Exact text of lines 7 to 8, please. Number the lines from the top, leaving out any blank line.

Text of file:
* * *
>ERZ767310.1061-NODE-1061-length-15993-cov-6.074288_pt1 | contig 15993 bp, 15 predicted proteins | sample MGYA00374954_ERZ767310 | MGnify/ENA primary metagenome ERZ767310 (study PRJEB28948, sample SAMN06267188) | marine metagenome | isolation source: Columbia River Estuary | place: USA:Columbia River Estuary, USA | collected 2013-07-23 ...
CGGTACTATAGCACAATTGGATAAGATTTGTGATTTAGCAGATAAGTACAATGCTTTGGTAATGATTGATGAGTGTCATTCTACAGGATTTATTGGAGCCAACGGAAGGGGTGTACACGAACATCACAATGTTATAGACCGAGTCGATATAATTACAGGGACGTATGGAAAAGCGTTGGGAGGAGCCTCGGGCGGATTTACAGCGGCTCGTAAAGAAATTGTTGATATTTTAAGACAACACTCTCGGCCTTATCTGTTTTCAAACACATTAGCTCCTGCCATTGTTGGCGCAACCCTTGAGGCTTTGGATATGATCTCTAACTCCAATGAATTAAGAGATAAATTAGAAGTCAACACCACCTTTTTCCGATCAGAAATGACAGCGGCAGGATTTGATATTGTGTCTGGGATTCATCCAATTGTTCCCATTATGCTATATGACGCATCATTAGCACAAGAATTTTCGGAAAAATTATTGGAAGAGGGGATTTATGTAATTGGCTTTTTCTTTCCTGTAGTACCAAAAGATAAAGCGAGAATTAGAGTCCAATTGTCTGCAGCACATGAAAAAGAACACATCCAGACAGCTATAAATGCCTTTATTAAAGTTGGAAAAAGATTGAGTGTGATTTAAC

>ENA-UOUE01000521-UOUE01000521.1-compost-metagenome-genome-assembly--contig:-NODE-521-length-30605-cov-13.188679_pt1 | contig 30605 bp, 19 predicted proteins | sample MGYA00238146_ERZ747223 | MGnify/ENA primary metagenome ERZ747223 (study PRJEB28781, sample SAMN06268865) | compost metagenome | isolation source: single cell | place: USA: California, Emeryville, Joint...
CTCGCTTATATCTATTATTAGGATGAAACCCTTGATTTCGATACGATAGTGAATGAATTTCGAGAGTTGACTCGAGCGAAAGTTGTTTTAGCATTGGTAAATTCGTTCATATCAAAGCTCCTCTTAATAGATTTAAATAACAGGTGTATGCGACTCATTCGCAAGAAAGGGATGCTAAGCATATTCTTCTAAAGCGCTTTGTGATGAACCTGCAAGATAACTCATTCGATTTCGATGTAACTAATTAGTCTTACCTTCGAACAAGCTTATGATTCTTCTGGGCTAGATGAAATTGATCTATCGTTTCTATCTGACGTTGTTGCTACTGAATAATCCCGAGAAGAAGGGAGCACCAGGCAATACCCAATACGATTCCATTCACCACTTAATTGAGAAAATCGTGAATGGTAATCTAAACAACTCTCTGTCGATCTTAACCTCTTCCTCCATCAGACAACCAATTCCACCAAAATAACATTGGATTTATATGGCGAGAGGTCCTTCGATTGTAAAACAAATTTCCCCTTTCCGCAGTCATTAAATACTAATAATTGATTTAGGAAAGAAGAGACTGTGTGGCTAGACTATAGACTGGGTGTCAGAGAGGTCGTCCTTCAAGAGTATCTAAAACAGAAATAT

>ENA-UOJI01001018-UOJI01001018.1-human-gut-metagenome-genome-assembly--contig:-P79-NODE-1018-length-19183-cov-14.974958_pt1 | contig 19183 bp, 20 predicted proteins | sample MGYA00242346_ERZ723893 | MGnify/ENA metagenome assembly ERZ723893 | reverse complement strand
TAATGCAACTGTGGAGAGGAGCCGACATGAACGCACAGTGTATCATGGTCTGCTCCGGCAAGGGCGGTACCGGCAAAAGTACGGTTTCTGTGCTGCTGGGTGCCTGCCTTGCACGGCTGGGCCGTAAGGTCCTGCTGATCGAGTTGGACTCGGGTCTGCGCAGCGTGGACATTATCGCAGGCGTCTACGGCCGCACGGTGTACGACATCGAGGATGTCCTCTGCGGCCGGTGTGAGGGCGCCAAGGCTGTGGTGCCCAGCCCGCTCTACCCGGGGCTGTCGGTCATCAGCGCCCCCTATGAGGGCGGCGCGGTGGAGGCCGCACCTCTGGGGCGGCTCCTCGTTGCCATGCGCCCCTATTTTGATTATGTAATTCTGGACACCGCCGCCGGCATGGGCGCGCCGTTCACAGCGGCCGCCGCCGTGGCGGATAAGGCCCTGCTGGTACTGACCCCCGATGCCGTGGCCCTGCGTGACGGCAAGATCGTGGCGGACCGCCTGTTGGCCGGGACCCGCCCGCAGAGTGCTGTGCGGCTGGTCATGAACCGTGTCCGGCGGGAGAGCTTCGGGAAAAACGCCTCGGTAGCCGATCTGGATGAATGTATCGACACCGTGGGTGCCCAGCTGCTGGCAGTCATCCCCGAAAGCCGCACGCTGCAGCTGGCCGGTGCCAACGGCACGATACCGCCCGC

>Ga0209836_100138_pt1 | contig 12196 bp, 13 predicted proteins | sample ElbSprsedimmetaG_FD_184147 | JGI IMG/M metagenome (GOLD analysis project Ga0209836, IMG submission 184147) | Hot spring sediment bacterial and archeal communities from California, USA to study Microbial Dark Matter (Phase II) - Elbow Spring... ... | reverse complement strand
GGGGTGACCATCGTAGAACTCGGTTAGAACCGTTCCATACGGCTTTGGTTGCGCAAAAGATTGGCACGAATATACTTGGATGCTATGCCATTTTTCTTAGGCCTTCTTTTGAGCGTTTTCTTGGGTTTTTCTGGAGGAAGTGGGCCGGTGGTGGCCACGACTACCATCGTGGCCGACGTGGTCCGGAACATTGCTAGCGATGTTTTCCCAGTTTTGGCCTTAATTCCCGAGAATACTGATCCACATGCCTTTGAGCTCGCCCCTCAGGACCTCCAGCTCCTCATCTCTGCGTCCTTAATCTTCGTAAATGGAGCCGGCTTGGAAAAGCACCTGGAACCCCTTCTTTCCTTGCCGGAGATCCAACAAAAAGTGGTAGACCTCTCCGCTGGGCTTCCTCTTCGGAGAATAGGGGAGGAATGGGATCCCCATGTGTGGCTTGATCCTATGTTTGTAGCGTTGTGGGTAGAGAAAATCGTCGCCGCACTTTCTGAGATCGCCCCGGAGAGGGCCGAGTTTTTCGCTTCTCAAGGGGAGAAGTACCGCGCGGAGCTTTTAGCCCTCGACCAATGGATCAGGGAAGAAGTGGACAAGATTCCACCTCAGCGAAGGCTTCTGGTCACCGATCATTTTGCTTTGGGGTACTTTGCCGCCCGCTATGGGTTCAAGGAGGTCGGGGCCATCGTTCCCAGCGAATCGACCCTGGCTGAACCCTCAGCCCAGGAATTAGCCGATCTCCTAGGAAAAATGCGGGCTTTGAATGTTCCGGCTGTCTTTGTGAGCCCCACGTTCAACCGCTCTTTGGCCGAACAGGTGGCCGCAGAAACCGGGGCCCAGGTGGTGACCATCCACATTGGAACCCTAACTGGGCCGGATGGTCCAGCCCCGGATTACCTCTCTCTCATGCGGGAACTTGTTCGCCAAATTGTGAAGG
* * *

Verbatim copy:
>Ga0209836_100138_pt1 | contig 12196 bp, 13 predicted proteins | sample ElbSprsedimmetaG_FD_184147 | JGI IMG/M metagenome (GOLD analysis project Ga0209836, IMG submission 184147) | Hot spring sediment bacterial and archeal communities from California, USA to study Microbial Dark Matter (Phase II) - Elbow Spring... ... | reverse complement strand
GGGGTGACCATCGTAGAACTCGGTTAGAACCGTTCCATACGGCTTTGGTTGCGCAAAAGATTGGCACGAATATACTTGGATGCTATGCCATTTTTCTTAGGCCTTCTTTTGAGCGTTTTCTTGGGTTTTTCTGGAGGAAGTGGGCCGGTGGTGGCCACGACTACCATCGTGGCCGACGTGGTCCGGAACATTGCTAGCGATGTTTTCCCAGTTTTGGCCTTAATTCCCGAGAATACTGATCCACATGCCTTTGAGCTCGCCCCTCAGGACCTCCAGCTCCTCATCTCTGCGTCCTTAATCTTCGTAAATGGAGCCGGCTTGGAAAAGCACCTGGAACCCCTTCTTTCCTTGCCGGAGATCCAACAAAAAGTGGTAGACCTCTCCGCTGGGCTTCCTCTTCGGAGAATAGGGGAGGAATGGGATCCCCATGTGTGGCTTGATCCTATGTTTGTAGCGTTGTGGGTAGAGAAAATCGTCGCCGCACTTTCTGAGATCGCCCCGGAGAGGGCCGAGTTTTTCGCTTCTCAAGGGGAGAAGTACCGCGCGGAGCTTTTAGCCCTCGACCAATGGATCAGGGAAGAAGTGGACAAGATTCCACCTCAGCGAAGGCTTCTGGTCACCGATCATTTTGCTTTGGGGTACTTTGCCGCCCGCTATGGGTTCAAGGAGGTCGGGGCCATCGTTCCCAGCGAATCGACCCTGGCTGAACCCTCAGCCCAGGAATTAGCCGATCTCCTAGGAAAAATGCGGGCTTTGAATGTTCCGGCTGTCTTTGTGAGCCCCACGTTCAACCGCTCTTTGGCCGAACAGGTGGCCGCAGAAACCGGGGCCCAGGTGGTGACCATCCACATTGGAACCCTAACTGGGCCGGATGGTCCAGCCCCGGATTACCTCTCTCTCATGCGGGAACTTGTTCGCCAAATTGTGAAGG